46) About the sales under G.O.Ms. No. 733 dated 31.10.1988 and G.O.Ms. No. 289 dated 01.06.1989, it is the stand of the appellants that those government orders were passed on the basis of a policy to encourage building activity and in public interest under Section 20(1)(a) of the ULC Act. According to the appellants, they are entitled to the benefits of G.O.Ms.No. 733 dated 31.10.1988 and they are entitled to the same benefits as any other holder of excess vacant lands is entitled to as they are in actual physical possession even as on date irrespective of whether the Act became applicable on 17.02.1976 or 29.09.1980. It is brought to our notice that the 72 amendment made in G.O.Ms. No. 217 vide G.O.Ms. No. 733 dated 31.10.1988 is applicable only in the cases in which the possession of land had been taken over by the Government under Section 10(5) and 10(6) and according to the State Government, in this case, possession was taken after 31.10.1988 as pointed out by learned senior counsel for the respondents, the declarants cannot avail the said benefit since even, according to them, they were not in possession as on 31.10.1988. The benefit of G.O.Ms. No. 733 may be available if the declarants were in possession and up to 31.10.1988 and possession was taken by the Government subsequent thereto. As rightly observed by the High Court, G.O.Ms. No. 217 cannot be interpreted as entitling the declarants to claim benefit of exemption even in cases where they were not in possession as on 31.10.1988. The same was handed over to the Mandal Revenue Officer, Sherlingampally, even prior to that, the said land was allotted to Hyderabad Urban Development Authority vide G.O.Ms. No. 5013 73 dated 19.12.1980. Admittedly, the said Government Order was not challenged by the appellants. In those circumstances, the appellants cannot be allowed to take the benefit of G.O.Ms. No. 733 since this is not merely a case where the appellants were dispossessed but the property was transferred initially in favour of Hyderabad Urban Development Authority and later to APIIC for utilizing the same to set up IT Park Project. We are satisfied that the appellants are not entitled to claim benefits under G.O.Ms. No.733. It is also clear from G.O.Ms. No. 455 and 456 dated 29.07.2002 that occupation/possession is sine qua non for the allotment of surplus lands.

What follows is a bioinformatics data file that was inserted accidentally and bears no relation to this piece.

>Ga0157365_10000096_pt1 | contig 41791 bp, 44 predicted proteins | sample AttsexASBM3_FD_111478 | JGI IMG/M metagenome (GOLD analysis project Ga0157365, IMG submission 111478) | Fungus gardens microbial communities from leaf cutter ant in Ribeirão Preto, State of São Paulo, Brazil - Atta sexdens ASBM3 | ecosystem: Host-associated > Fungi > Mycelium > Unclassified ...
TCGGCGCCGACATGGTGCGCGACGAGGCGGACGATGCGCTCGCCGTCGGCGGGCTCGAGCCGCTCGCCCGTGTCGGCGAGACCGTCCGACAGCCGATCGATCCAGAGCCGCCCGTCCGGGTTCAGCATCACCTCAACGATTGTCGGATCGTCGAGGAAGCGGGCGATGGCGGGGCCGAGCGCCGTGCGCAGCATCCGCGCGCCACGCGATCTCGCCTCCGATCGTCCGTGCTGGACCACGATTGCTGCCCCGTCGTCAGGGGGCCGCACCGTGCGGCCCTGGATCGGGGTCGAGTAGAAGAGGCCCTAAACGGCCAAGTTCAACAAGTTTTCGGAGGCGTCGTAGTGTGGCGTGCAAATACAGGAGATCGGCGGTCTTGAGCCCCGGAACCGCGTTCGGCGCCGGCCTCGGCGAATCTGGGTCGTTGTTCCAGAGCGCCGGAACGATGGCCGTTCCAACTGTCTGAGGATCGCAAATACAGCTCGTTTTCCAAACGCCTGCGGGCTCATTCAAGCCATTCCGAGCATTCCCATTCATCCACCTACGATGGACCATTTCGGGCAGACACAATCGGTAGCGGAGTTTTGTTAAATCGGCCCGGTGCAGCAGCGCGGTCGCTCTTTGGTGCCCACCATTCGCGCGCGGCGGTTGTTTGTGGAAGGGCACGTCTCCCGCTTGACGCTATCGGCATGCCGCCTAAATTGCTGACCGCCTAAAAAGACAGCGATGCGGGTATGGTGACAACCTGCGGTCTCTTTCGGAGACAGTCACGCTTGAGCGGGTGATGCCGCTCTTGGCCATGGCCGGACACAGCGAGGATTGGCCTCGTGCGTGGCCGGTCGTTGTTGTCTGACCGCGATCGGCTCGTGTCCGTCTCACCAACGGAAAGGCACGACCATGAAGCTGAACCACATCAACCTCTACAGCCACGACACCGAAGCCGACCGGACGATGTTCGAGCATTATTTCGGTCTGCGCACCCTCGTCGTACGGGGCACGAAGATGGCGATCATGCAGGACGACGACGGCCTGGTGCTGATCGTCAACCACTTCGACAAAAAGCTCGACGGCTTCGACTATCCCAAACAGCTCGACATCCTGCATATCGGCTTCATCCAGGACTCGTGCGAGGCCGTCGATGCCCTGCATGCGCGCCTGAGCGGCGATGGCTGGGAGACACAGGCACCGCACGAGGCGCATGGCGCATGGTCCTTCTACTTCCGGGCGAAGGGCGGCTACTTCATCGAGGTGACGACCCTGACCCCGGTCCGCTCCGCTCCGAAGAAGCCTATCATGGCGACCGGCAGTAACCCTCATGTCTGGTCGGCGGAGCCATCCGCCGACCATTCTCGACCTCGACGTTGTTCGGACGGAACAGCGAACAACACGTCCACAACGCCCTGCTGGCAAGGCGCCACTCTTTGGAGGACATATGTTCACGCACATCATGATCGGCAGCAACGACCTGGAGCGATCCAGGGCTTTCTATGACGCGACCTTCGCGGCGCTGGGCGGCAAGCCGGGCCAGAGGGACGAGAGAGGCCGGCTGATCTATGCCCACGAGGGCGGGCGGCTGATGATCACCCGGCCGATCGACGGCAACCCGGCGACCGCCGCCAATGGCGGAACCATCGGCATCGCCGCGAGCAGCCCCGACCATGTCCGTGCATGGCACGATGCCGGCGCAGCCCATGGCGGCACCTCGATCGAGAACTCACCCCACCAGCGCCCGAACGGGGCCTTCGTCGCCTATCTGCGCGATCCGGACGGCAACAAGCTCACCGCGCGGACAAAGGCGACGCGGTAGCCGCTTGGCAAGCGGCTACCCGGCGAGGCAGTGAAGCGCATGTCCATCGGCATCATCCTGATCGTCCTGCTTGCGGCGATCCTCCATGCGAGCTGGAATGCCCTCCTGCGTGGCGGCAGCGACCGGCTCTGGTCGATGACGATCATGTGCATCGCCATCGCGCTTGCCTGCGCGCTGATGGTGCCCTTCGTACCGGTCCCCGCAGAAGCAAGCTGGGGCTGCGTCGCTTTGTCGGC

47) Various third parties have filed separate applications by way of I.As in these appeals praying for certain reliefs. In view of the disposal of the appeals, they are free to approach the appropriate authority/court to vindicate their grievance if the same is permissible under law. 74 48) In the light of the above discussion, we do not find any merit in the appeals filed by the appellants. Consequently, they are dismissed. No order as to costs.

...........................................J. (P. SATHASIVAM)

..........................................J. (DR. B.S. CHAUHAN)

NEW DELHI;

 Back


 



Client Area | Advocate Area | Blogs | About Us | User Agreement | Privacy Policy | Advertise | Media Coverage | Contact Us | Site Map
powered by nubia  |  driven by neosys